I’ll talk specifically about the situation here because I’ve also coached at other divisions and levels where it is different, but for here it’s more of us identifying players. If a player does write and she is from an area that we don’t see a lot, and she has a good resume and grades, she’s played at a good level then we’ll show more interest. If it is a player from an area we are familiar with we’ll reach out to the club coach and ask if there is anything there. Most of our communication is with club coaches because we can’t communicate directly with the players until the start of their junior year.
How about ID and summer camps? Do you actively recruit from them?
I always preface it by saying that obviously they have to pay to be there. But especially for a player coming off an injury or who hasn’t had the looks because of where they live of the club team they’re on it can be useful. We have taken players from our ID and summer camps. There are players on the team and will be in the future where without going to those camps the opportunity may not have happened. So for youth coaches if their player is going just to check out Boulder but the soccer piece isn’t there then that’s one thing, but for a competitive player checking out a lot of schools the first question they should ask the coach is are they looking for players in that class and do you know who I am, do a little bit of homework so that when they get there the coach can get a good look at them and make a decision. You’ll find that most coaches will be pretty up front with the player – I know I am. If it’s a player from outside of the state or region who is interested in Colorado if we don’t have a spot then I’ll tell them. If we do, then I’ll invite them to come show for us at the camp. We have had players show up who we didn’t know about who have surprised us, and even if they didn’t get an opportunity here we’ll have other coaches at those camps, regionally, who will get to look at them also. But the onus is on the player to do some research – don’t just sign up and show up.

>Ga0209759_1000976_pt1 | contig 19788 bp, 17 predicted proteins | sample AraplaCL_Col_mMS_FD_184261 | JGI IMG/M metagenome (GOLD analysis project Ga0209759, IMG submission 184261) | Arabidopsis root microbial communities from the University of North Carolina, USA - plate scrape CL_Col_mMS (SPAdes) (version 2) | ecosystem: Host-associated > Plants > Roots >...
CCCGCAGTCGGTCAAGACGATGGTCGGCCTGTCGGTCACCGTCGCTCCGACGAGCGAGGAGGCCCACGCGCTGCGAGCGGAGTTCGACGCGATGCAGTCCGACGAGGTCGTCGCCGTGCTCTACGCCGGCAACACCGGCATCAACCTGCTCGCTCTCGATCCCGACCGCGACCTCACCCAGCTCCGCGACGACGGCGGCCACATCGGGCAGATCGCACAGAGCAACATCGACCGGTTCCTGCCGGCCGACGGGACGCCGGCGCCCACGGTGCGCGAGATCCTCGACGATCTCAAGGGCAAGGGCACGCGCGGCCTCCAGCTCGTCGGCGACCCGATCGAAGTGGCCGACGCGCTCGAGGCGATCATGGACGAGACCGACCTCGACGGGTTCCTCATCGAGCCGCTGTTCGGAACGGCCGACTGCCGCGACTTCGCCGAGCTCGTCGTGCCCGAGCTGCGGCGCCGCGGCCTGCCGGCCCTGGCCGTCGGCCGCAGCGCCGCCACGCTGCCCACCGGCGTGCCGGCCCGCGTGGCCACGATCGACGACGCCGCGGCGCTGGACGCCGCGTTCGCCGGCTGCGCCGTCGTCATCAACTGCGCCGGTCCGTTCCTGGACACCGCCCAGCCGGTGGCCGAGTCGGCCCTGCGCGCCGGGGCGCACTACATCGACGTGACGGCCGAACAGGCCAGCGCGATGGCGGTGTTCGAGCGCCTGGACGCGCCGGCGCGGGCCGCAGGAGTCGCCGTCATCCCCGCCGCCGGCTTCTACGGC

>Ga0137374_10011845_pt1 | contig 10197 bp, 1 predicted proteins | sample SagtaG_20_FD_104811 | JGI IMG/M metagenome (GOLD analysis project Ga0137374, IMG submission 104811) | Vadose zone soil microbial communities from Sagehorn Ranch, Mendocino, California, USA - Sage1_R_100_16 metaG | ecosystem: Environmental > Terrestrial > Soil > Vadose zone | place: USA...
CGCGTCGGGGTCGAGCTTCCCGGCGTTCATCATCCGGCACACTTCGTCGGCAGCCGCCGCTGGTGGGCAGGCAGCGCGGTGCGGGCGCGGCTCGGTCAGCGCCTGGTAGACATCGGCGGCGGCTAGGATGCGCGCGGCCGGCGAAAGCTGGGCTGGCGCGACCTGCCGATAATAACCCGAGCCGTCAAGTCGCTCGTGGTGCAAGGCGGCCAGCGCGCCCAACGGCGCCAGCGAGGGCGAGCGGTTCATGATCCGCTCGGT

What’s the attrition rate? How many drop out before the end?
Not that much. What you find here is that the players come here because this is where they want to go to school too. Now I’ve coached in places where that’s not the case, but here I think there is a lot of attraction because of the academics and the location. This is where they want to be so they are more willing to stick it out than maybe they would be at other places.
How can coaches best prepare their players for college with you?
They need to get to college games. They need to see what it looks like and now there are so many games on TV so if a player things hey I can play at the University of Minnesota, well have you ever seen them play? Has the club coach seen them play? Can they fit in at that level? So I think it is important for the coach to educate themselves on what it takes to play at each level. I’ve coached at all of the levels and there is a lot of good soccer at all levels. What we look at, especially when we are recruiting younger players is what’s their mindset? What’s their real motivation? Do they work hard in training or do they just say they work hard? Are they self-motivated? Are they fit? Do they take care of themselves? Are they taking care of their academics? All of these things at our level we don’t have to mess with. If you don’t have all of these then we’re not going to recruit you, but if you were here you’re not going to survive.
For coaches to prepare them they need to talk about being professional. Kids on scholarships are getting paid. How do they carry themselves at games and at training? Even if they are playing high school, these are all things people look at. How mature are they? They are going to get into a situation where there are 24-26 other players on the team and none of them are bad. How will they deal with adversity when they get into that situation and they are not necessarily the best player? Will they fold up shop or will they work harder and stay focused? You can get a lot of that early, you can kind of forecast it.
How can coaches get into working at college level? Is the only way to start at the lowest level and gradually work your way up?
There is no set way. The old adage of how do you get experience without having experience applies. I think the path that I took was the hard path that you had to prove yourself. Starting as a part time coach at a junior college and being director of a youth club, then getting an opportunity at Division 2 and so on. But every step of the way you have to be successful. You have to treat people the right way; you can’t burn bridges, you have to build relationships, but you also have to be consistent with your message. I don’t know that I’m much different than when I started in 1995 at Mesa Community College. I look at things differently and I’m a better coach now because I have more experience but on the field how I treat the players hasn’t changed a lot. It’s a small circle though so you must be honest with people and treat them well because they will expose you. I’ve been in the Rocky Mountain region now for 12 years between Metro State, Wyoming and Colorado – it’s the same club coaches from when I started so you have to be consistent.